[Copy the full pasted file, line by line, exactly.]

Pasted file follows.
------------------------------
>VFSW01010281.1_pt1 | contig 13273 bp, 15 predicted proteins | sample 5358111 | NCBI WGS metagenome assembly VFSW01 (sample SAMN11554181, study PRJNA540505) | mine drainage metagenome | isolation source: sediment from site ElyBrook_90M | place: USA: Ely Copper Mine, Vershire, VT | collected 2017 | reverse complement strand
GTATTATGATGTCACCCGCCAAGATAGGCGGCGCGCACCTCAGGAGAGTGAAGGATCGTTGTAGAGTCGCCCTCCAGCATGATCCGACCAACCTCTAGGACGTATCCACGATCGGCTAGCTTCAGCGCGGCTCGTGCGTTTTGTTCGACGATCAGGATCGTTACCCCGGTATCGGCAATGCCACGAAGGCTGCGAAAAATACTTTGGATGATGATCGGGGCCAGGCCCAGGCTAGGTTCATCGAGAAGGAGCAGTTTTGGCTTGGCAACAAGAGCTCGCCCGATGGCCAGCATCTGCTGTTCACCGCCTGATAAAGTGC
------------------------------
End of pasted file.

>VFSW01010281.1_pt1 | contig 13273 bp, 15 predicted proteins | sample 5358111 | NCBI WGS metagenome assembly VFSW01 (sample SAMN11554181, study PRJNA540505) | mine drainage metagenome | isolation source: sediment from site ElyBrook_90M | place: USA: Ely Copper Mine, Vershire, VT | collected 2017 | reverse complement strand
GTATTATGATGTCACCCGCCAAGATAGGCGGCGCGCACCTCAGGAGAGTGAAGGATCGTTGTAGAGTCGCCCTCCAGCATGATCCGACCAACCTCTAGGACGTATCCACGATCGGCTAGCTTCAGCGCGGCTCGTGCGTTTTGTTCGACGATCAGGATCGTTACCCCGGTATCGGCAATGCCACGAAGGCTGCGAAAAATACTTTGGATGATGATCGGGGCCAGGCCCAGGCTAGGTTCATCGAGAAGGAGCAGTTTTGGCTTGGCAACAAGAGCTCGCCCGATGGCCAGCATCTGCTGTTCACCGCCTGATAAAGTGC